Erik Buchinger | 51 minutes ago
All is not well in Badger Land.
For the second Saturday in a row, Wisconsin remained competitive against a ranked opponent before the wheels fell in the second half, and this weekend’s result was a 38-17 home loss to Michigan. A week after allowing 31 unanswered points in the fourth quarter against Notre Dame, the Badgers were outdone 24-0 in the second half on Saturday until an insignificant Wisconsin touchdown in the last minute.
Wisconsin (1-3, 0-2 Big Ten) knew they had to start this season with a busy schedule, but they were hugely disappointing from the start. In what was to be an exciting rebound year, Paul Chryst will need to put in some incredible coaching work to keep this team motivated.
As the team prepares for an Illinois side under Bret Bielema next Saturday, let’s take a look at the toll of the loss to the Wolverines.
For the second week in a row, it’s hard to give that Badgers offense anything but an F after another lousy performance. Wisconsin started the game with four three-and-outs with a total of under-7 offensive yards during that span. The Badgers have moved the ball well on each of their last two halftime practices: a 15-game practice resulting in a field goal, followed by a 3-game, 65-yard practice just at the end of the half-time. first half.
On both of those drives, Graham Mertz has looked as good as he has been throughout the season, completing 8 of 10 passes for 115 yards and a touchdown. He looked confident, got into the throws and gave his wide receivers a chance to play downstream, especially on Chimere Dike’s last two throws. The second of those went for an 18-yard touchdown in the corner of the end zone.
Unfortunately, that was it for Mertz, who left the game on first possession after half-time with a chest injury and never returned. He ended his day completing 8 of 15 passes for 115 yards with one touchdown and zero turnovers.
Those who wanted to see substitute QB Chase Wolf make the start after Mertz struggles at the start of the season have discovered why the substitute has not been an option so far. Entering the match, he threw 3 interceptions in 12 career pass attempts, and on Saturday he played very poorly in the second half. Wolf lost a fumble on his second possession and ended any chance of a comeback with a bad interception on the first play of his third disc.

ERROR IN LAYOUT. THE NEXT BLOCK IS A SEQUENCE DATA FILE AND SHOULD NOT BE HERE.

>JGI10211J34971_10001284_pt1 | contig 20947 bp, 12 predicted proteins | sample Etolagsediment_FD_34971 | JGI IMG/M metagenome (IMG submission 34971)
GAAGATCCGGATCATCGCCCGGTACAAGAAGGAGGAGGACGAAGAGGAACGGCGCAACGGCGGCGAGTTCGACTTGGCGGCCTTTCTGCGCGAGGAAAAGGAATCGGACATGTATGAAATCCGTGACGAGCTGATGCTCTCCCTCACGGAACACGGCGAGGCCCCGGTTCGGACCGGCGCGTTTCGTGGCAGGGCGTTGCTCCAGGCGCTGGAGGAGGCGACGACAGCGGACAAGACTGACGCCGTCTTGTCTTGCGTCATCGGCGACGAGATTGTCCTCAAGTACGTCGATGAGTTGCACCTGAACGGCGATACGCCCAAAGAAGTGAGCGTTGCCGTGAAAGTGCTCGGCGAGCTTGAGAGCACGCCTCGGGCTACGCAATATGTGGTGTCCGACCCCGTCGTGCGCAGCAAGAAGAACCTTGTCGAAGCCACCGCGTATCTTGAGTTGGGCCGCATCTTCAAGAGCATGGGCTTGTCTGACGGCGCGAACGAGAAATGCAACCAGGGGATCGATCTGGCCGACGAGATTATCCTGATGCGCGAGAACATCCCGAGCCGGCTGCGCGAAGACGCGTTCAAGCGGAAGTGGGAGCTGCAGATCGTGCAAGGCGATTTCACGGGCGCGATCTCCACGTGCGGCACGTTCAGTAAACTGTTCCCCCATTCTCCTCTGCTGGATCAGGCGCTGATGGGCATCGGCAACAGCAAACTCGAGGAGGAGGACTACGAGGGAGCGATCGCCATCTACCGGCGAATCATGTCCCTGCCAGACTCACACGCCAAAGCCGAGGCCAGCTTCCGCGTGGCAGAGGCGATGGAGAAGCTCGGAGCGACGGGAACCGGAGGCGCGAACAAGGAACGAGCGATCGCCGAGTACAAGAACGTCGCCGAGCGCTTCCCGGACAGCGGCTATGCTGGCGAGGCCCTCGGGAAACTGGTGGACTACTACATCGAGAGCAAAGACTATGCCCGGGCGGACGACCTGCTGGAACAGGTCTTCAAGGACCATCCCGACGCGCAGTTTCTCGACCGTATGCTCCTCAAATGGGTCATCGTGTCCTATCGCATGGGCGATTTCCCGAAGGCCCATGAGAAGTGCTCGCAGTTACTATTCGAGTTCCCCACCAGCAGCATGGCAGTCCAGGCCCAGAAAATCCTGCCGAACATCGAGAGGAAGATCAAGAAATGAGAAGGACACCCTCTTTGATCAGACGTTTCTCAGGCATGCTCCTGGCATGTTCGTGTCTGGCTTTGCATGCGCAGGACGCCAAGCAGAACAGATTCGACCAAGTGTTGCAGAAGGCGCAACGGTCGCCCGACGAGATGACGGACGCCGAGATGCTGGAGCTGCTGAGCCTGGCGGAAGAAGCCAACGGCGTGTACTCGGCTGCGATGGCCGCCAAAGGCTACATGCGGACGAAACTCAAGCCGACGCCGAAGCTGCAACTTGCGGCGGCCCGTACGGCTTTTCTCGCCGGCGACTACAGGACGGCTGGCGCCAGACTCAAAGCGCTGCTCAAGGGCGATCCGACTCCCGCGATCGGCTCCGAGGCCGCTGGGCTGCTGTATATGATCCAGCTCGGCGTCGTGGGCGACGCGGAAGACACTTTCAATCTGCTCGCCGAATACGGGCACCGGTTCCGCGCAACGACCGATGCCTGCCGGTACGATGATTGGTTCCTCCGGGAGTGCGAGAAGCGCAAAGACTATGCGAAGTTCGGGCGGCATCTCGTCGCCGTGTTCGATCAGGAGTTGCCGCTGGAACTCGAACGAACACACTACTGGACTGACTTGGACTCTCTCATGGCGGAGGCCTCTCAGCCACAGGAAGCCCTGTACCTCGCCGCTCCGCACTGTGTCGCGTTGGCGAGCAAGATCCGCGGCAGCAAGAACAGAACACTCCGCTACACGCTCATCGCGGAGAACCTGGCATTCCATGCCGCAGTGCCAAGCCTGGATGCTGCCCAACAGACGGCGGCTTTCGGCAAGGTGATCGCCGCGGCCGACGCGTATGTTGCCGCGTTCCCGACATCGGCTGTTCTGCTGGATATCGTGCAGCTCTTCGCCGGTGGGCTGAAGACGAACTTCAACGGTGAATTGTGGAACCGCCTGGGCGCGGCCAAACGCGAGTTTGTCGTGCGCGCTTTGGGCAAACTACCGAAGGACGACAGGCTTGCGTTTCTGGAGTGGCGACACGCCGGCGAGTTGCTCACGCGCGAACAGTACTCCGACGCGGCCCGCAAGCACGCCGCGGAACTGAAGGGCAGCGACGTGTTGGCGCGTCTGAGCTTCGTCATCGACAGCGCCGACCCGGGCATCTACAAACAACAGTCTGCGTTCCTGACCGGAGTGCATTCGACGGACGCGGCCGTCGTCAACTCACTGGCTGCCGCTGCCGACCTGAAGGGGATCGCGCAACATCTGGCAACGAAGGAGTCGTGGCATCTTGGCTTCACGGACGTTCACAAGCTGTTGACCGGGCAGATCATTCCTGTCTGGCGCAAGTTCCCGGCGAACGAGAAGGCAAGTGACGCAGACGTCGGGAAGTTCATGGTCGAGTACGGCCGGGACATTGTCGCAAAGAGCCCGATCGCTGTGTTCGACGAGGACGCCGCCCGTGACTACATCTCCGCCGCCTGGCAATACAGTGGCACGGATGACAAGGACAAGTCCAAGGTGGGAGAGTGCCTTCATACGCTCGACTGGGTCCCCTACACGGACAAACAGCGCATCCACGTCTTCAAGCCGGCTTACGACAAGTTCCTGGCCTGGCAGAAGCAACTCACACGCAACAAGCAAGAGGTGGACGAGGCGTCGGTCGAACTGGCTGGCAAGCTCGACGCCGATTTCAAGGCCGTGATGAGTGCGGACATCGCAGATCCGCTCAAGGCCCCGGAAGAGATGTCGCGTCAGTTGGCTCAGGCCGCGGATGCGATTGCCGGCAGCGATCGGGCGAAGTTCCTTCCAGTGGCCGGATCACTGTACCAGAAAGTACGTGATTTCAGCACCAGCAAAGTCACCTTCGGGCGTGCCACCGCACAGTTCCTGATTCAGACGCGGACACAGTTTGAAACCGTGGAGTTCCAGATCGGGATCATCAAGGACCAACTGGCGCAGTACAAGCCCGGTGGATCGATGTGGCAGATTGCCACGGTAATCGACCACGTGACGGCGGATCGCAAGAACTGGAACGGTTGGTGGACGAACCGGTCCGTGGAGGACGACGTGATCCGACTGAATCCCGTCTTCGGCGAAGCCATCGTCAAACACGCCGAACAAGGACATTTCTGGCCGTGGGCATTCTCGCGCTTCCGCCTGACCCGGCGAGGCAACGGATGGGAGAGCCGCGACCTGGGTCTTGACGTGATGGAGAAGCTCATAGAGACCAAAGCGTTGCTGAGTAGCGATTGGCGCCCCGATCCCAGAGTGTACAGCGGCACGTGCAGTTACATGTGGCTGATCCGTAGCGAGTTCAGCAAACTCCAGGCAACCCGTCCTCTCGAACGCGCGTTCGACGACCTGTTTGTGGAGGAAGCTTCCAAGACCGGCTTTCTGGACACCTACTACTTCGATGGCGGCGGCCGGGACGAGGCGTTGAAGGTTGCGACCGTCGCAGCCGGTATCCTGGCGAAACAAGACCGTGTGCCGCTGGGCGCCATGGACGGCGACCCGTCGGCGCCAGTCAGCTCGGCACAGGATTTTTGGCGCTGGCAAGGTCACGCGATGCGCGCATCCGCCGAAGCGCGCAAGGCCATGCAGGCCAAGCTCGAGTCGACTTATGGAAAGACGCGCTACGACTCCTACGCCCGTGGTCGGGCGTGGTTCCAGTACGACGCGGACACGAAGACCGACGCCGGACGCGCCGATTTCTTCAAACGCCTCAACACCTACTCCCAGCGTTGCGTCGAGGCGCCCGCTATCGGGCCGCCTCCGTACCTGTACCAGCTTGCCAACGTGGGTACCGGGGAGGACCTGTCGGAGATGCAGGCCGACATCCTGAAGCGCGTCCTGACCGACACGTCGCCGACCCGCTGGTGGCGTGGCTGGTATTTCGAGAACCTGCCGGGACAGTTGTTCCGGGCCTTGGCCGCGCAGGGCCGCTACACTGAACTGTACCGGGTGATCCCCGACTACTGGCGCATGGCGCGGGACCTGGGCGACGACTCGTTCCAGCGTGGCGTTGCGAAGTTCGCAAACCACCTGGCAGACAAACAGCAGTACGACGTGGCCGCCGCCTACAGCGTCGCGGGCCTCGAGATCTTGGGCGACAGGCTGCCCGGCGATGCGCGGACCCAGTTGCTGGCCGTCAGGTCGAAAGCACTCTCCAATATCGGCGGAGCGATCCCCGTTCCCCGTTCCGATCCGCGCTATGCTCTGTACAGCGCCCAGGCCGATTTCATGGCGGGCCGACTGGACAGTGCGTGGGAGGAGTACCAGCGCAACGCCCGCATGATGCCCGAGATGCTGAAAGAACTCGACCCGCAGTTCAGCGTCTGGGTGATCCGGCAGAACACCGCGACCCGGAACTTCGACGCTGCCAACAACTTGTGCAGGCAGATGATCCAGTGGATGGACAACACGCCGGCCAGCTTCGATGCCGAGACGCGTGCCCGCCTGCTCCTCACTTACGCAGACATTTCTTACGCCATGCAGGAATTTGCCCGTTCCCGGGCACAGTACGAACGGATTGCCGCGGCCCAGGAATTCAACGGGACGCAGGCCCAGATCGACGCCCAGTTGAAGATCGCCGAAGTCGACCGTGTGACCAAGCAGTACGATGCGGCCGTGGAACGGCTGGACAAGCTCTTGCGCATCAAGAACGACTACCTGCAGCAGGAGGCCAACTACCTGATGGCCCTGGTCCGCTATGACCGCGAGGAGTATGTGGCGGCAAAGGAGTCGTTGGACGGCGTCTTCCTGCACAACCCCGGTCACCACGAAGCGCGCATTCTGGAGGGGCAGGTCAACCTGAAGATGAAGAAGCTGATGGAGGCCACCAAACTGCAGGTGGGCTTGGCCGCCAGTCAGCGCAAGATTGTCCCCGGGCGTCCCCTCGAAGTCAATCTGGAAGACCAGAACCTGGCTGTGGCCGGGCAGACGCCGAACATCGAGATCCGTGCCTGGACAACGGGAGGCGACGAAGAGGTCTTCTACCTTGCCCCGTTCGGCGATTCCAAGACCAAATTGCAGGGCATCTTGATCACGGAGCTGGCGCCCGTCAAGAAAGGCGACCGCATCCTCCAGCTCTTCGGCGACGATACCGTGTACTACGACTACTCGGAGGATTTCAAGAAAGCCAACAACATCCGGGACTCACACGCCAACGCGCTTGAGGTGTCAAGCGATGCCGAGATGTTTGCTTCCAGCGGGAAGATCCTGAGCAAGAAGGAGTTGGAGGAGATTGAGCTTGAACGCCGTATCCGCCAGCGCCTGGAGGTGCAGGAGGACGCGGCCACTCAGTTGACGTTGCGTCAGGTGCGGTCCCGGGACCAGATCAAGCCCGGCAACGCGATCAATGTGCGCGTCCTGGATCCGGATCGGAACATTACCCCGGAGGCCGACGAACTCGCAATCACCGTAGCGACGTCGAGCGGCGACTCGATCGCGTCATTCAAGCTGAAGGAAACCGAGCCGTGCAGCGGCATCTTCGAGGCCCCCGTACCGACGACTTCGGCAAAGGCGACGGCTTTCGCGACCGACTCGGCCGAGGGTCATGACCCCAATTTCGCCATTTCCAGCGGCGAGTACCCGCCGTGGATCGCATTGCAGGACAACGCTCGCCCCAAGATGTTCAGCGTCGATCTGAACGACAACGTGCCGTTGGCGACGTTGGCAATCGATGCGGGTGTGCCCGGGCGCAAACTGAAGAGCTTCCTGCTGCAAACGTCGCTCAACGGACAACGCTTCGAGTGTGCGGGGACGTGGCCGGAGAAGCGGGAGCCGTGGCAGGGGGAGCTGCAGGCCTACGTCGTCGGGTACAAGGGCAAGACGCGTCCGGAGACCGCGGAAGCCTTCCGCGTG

Thanks to 20 career assists, Wolf now has 4 interceptions, so let’s stop saying he should take over as number one. It’s Mertz’s job assuming he’s healthy enough to play.
Wisconsin averaged 1.3 yards per carry and the offensive line struggled to open holes and protect quarterbacks. No one in the usual three-way backfield of Chez Mellusi, Jalen Berger or Isaac Guerendo has been very effective, but Braelon Allen is a player to watch for the rest of this season. He’s a 17-year-old physical freak and looked the best of that group of backers on Saturday in a limited 5 carries for 19 yards, which led the team.
Allen has been in three games this season, so it looks like the Badgers have no plans to redshirt him. Expect him to be more involved moving forward to provide a spark. The offense needs it because this is a group that doesn’t have a lot of identity at this point.
The Badgers have been fantastic at this point in the season on defense, but that doesn’t matter when the offense can’t move the ball consistently. This team is so one-sided and that must frustrate the defense. Wisconsin contained Michigan’s heavy offense, allowing just 2.5 yards per carry, but the Badgers were beaten deep a few times, leading to touchdown passes for the Wolverines.
A week after dominating the Notre Dame offensive line for 12 tackles for losses, Wisconsin had only 2 on Saturday with 0 sacks.
Again, the Badgers’ defense received no help. Three turnovers gave the Wolverines the ball from Wisconsin’s 5, 33 and 35-yard line. All things considered, the Wisconsin defense did a good job of limiting damage, allowing just 13 points on possessions that followed.
Michigan aggressively came out in fourth, converting 4 of 5 attempts to extend practices. These conversions were killers for this defense. Wisconsin weren’t that great defensively but played their worst game of the season. If the Badgers let go a bit on that side of the ball, this season could derail in a way we haven’t seen in many years with this schedule.
Special teams: C
The week before, a special teams error sparked Notre Dame’s dominance in the fourth quarter with a kick return touchdown. Against Michigan, the Badgers’ punt return made the biggest blunder. A Michigan punt bounced off Badger Hunter Wohler for a turnaround, putting the Wolverines at the 5-yard line. A field goal gave the Wolverines a 10-0 lead early in the second quarter. With the Badgers’ weak offense, special teams can’t be the reason Wisconsin is allowing points.
Andy Vujnovich had another busy day with 8 punts for an average of 44.9 yards with a 55 long, including 2 inside the 20-yard line. Some of his punches weren’t high enough and led to some decent returns for Michigan. Still, he continues to perform well in a season where position on the pitch is incredibly important.
Collin Larsh scored a 34-yard field goal on his lone attempt and scored the extra two runs. Jack Van Dyke kicked off 4 times with 1 touchback and a kick that went out of bounds.